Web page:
I’m embarrassed to say that, in past conferences, attending a course like this hasn’t been on my radar screen. I am a guy, after all. Further, I wondered if my presence would make me look like a spy, a needy male, or a party crasher. So I snuck in the back and tried to go unnoticed. Like any good presenter, Kara started her session by asking who was in youth ministry, who was married to a youth pastor, who was a mother, etc. and as she got more specific on women’s categories, she (and others) quickly noticed that I didn’t fit them! I was warmly greeted by her and braced myself for the inevitable question, verbalizing what many of the women were probably thinking, “Why are you here?”

It’s rare that I feel nervous speaking up in a group, but this was one of those times! I answered the question by saying that I was here to learn and gain perspective from a group of people that make up over half of the church.

A deeper reason for me being there might be my increasing realization of how skewed my perceptions can be. I don’t mean to depreciate myself other than to state that we all bring our perspectives to the way we view and live in our worlds. My experiences, among other things, come from a male (white, suburban, privileged, etc.) background. My perceived needs for the church, community, world, start with assumptions based on my perspective and I’m realizing that unless I’m willing to listen and to change, my teaching, counseling, leading, speaking, and living will lean in a disproportionate direction and I’ll miss the broader (majority) perspective.

Further, I believe that if we think of the world systemically, the balance in the life of women is not merely a woman’s issue, but a community issue where, if my male friends are honest, we men have probably contributed to the imbalance in lives of women. If we’re part of the problem, I better be willing to be part of the solution.

So I came to learn and listen. I have great respect for Kara and for her expertise and I wanted to hear how others in the room would process her questions and comments. So here are a few take-aways of what I heard…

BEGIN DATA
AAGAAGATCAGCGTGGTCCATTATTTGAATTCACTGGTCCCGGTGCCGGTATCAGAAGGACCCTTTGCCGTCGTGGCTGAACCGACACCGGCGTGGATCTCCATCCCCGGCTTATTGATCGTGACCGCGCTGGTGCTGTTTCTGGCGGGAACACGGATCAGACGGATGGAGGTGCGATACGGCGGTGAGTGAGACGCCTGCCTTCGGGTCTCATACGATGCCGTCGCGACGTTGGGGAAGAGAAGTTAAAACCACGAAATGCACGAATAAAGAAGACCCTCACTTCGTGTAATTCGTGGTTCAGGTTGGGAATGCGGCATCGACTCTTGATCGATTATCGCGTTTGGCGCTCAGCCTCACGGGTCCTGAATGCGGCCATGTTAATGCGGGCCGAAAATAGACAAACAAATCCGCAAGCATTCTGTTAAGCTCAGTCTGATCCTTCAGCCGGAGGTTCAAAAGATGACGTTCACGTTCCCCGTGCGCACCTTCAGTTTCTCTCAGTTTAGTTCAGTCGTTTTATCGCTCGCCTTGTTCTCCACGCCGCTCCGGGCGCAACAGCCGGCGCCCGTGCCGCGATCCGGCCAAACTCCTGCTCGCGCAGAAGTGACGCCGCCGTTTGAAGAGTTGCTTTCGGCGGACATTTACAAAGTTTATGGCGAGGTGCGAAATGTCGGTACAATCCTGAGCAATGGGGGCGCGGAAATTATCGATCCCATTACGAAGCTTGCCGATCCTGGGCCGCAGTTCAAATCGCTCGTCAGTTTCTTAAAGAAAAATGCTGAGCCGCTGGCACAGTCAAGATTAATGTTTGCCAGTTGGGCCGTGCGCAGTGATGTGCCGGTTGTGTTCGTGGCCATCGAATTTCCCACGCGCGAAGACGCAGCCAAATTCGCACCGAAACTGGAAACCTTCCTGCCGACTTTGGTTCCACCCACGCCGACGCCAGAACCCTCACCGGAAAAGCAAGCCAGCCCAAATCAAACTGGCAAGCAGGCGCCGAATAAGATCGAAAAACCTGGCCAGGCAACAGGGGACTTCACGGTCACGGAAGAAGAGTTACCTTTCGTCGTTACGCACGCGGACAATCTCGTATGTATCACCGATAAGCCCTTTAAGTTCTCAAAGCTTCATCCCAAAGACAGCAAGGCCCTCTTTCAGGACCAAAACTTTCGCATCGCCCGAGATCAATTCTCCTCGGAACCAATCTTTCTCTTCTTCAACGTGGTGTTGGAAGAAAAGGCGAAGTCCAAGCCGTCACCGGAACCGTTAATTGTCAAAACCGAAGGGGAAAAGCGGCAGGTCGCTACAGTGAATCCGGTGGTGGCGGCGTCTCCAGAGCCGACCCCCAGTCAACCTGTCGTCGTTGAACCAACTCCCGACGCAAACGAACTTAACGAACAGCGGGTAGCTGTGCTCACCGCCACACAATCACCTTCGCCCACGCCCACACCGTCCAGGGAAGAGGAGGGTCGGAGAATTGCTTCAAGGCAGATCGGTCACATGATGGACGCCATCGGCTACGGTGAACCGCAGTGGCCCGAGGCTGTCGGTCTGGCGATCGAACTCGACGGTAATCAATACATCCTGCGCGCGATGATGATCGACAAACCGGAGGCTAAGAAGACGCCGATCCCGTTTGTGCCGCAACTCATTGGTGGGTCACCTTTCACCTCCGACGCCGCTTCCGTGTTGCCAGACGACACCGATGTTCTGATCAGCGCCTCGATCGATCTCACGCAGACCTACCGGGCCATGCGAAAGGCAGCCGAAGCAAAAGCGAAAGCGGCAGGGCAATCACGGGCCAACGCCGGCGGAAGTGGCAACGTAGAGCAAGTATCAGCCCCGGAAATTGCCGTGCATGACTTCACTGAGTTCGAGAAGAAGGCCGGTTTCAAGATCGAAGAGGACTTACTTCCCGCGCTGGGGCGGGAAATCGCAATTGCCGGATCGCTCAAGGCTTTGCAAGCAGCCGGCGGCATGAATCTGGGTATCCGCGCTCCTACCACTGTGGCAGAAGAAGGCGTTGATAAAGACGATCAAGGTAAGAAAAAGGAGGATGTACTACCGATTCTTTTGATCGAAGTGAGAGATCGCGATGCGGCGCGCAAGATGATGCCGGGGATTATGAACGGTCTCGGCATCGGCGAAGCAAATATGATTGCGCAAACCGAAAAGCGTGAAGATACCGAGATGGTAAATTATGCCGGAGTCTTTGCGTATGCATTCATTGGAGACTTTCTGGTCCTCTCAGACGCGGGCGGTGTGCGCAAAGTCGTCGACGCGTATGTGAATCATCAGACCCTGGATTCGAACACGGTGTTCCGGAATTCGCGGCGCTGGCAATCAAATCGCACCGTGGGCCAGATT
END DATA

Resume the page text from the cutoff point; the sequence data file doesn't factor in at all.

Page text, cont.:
- Women feel imbalanced due to the pressures and expectations they put on themselves. The internal pressures seem to out-pressure the external pressures. When Kara asked the group which seemed to be a stronger force in their imbalance, all in the class said their internal pressure was greater than external pressure.

- Women feel knocked off-balance by the mixed-messages they receive, especially in the church– they are to be strong… but not too strong; they are to be nice… but not too nice; they are to be attractive… but not too attractive; they are to be competent… but not too competent; they are to lead well… but not lead too much; they have authority… but not too much authority, etc. etc.

- Kara called for women in ministry to seek balance of soul, relationships, and ministry. This becomes increasingly difficult as the relationship category grows with being married and having children. As much as the husbands can share in the caring for children, a lot still falls on the woman and they feel this pressure (and it’s a legitimate pressure as studies show that women work an hour more per day than men when home and work hours are factored in!).

What also struck me was that here was a group of women who really desired to pursue balance in their lives. I wonder if it’s a losing battle if we say that balance in women’s lives is only a women’s issue. Seems like we’re just heaping more pressure… and imbalance on them.

I wonder what would happen if more men began to show up at seminars like Kara’s. It certainly would change the dynamic and maybe take away from the affinity focus. But what a wonderful problem this would be! I urge more men to attend Kara’s seminar in Nashville! Kara, I hope that’s okay.

As for me, I have an amazing wife, Jen, and three incredible daughters. I hope to learn how to be a balancing force… and not an absent or negative force in their life pursuits. And this certainly means striving toward my own life-balance of soul, relationships, and ministry.


Ah… so sweet. Just had to share my joy with you all.